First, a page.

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Not Nearly As Interesting As It Thinks

By:Martin Smith, England
Date:Wednesday 18 July 2007
Rating:   3

As often happens with Dr Who novels, Transit has a piece of technology as it's set-piece, around which all the characters, events and action occurs. In this case it's an interplanetary train system that bears many allusions to the London Underground.
We follow the Doctor, Benny, Kadiatu Lethbridge-Stewart and a variety of the maintenance workers for the system (the latter of whom have more than a passing resemblence to the sort of working class, left-wing characters often written as miners in the 70s) as they stop a parasite from abusing and destroying the system as it prepares to expand to other star systems.
Did I say we follow Benny? Well, that's stretching the truth somewhat. You see, Benny is barely in the book, which wouldn't be so bad if this wasn't her first book as a travelling companion. Instead the Doctor spends most of his time with (and thus the focus of the book is placed onto) Kadiatu Lethbridge-Stewart, a sort of (perhaps illegitimate) descendant of the Brigadier. She's not a terribly interesting character and all the time she's focused on is time spent not expanding upon the somewhat scant character of Benny, which is quite annoying as she's meant to be a main character. The "origin" of Kadiatu's lineage sullies the character of the Brig somewhat as well. It certainly doesn't fit with the character used in the Pertwee era and smacks of trying to retroactively make him controversial and more "interesting" to fit with the tone of the Virgin novels just because they can.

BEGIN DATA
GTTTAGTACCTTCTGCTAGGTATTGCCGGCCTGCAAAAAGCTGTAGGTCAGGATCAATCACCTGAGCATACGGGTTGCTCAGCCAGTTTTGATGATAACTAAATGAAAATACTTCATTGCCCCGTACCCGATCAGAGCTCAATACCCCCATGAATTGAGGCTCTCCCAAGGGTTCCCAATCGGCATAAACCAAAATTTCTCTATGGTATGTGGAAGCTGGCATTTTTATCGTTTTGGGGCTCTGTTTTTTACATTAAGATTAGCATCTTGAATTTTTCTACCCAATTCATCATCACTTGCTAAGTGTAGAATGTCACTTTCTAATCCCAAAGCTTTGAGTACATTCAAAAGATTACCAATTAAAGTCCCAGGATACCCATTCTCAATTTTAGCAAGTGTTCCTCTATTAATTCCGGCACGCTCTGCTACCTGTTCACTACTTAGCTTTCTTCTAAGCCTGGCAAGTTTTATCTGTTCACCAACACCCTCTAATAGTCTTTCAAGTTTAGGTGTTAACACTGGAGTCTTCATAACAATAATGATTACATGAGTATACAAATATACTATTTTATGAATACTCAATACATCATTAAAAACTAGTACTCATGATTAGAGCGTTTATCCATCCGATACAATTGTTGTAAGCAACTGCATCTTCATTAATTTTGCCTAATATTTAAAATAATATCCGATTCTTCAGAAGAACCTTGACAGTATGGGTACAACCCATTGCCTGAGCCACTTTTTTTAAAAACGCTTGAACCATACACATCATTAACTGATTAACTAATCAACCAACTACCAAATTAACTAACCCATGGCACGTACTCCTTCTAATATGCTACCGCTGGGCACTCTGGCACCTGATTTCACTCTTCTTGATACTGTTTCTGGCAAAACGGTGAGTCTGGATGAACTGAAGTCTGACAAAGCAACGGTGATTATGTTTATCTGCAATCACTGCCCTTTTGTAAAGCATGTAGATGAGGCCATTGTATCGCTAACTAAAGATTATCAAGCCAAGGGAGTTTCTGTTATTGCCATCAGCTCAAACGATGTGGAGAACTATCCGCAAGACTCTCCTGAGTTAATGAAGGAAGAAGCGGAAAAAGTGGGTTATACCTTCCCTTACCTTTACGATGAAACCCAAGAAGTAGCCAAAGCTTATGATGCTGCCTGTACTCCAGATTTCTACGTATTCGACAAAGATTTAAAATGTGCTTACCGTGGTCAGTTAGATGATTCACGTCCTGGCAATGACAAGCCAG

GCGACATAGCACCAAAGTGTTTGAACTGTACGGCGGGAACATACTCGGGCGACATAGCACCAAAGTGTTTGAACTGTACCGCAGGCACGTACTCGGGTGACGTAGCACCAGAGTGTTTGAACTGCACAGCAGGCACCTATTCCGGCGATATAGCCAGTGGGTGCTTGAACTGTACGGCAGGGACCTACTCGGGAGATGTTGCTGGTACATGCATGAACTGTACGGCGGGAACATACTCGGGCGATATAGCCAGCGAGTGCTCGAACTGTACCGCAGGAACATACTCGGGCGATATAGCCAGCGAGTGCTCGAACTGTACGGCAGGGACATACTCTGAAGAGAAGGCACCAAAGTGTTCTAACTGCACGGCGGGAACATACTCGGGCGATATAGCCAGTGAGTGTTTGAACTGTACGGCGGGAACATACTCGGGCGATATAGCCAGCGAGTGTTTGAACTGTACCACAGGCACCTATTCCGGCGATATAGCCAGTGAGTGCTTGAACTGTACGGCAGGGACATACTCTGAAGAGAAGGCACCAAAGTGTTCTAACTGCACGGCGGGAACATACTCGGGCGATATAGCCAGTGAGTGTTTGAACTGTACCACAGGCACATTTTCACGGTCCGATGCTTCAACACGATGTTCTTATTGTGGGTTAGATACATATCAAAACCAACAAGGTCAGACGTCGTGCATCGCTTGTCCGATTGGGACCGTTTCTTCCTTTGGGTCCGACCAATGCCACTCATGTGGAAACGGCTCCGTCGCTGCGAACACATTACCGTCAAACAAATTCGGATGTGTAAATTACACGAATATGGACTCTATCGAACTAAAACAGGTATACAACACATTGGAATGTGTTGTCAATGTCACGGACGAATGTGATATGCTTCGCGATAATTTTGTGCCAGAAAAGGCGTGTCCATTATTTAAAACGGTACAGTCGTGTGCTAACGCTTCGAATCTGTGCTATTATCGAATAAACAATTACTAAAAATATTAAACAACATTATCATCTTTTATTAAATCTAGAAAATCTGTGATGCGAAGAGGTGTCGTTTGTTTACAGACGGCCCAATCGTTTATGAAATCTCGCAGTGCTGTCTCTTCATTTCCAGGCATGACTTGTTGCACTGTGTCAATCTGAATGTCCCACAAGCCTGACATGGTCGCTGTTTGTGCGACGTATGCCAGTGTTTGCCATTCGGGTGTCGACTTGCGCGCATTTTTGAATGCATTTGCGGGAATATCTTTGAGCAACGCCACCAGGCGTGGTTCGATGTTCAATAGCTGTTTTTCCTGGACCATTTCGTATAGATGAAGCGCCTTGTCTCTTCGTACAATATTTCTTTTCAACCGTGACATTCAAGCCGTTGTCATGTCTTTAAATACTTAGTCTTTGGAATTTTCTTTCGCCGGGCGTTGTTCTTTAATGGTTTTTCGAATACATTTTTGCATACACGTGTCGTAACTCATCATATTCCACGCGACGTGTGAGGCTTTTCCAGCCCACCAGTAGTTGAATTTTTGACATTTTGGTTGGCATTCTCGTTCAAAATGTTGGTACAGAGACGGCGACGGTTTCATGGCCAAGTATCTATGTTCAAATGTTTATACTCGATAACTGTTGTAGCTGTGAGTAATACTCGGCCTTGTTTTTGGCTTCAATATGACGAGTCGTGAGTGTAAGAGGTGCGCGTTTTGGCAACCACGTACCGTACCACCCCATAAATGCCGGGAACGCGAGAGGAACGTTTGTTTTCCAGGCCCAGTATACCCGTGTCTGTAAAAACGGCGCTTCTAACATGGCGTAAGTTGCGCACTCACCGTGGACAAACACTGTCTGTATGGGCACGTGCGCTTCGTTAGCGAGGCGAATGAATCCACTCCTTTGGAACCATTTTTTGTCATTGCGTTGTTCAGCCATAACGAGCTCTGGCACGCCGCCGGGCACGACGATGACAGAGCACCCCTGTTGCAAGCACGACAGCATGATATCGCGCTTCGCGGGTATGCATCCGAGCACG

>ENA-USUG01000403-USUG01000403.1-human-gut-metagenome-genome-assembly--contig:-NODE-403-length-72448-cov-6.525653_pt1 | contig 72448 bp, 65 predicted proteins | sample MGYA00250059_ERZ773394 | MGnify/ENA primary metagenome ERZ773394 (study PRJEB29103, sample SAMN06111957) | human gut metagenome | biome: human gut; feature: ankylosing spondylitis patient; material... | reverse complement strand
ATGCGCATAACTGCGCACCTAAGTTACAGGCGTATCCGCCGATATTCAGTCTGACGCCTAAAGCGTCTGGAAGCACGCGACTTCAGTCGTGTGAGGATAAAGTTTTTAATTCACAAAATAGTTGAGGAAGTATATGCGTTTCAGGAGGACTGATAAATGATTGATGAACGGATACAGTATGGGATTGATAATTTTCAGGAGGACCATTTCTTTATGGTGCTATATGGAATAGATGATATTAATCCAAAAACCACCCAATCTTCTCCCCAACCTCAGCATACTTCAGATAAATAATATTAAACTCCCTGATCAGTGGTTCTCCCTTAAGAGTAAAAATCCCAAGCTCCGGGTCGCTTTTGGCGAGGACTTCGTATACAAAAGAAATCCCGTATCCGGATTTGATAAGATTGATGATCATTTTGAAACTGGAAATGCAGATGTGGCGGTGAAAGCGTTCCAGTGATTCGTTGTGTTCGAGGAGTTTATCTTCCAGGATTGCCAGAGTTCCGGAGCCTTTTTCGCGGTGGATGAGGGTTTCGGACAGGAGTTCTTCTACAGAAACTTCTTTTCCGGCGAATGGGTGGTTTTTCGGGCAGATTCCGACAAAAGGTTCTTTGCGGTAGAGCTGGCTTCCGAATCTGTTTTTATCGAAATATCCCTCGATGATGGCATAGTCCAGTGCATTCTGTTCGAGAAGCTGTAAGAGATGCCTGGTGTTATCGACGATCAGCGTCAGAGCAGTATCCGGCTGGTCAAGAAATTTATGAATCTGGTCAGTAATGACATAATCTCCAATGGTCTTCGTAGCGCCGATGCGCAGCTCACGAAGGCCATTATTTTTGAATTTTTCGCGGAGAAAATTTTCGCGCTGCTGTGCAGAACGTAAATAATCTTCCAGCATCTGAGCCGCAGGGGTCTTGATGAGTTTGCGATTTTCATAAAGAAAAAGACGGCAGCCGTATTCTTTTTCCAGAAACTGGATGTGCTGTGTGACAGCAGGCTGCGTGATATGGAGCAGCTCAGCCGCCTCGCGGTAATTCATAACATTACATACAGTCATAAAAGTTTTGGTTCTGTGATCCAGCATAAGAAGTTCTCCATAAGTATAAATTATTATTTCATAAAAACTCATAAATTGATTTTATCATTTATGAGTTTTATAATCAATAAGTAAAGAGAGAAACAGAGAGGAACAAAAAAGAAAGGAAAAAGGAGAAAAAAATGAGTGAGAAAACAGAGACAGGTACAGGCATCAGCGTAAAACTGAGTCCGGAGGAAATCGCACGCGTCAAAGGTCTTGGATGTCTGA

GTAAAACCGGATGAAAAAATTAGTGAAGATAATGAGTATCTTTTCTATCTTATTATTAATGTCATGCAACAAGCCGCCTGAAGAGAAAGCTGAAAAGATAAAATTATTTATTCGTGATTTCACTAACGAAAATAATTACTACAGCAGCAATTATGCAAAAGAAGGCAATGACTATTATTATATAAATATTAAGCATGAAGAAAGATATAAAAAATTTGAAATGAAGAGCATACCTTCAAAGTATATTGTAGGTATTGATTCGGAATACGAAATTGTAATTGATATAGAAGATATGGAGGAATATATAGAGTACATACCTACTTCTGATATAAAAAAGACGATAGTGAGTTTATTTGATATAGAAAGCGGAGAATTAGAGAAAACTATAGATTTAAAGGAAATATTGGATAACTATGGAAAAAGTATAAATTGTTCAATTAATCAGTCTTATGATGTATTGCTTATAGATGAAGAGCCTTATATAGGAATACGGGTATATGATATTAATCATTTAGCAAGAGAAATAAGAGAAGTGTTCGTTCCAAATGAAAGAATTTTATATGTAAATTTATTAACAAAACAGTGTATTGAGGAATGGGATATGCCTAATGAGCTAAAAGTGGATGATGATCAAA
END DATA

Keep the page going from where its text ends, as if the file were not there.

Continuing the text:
The "Stunnel" system itself is also amazingly uninteresting, lightened only by some mildly entertaining characters amongst the "floozies" (maintenance workers) such as Old Sam, and allusions to a war with the Ice Warriors a few years previous (which the Doctor actually fights in in Fear Itself).
Ultimately though, the nice touches here and there aren't enough to make Transit particularly interesting.

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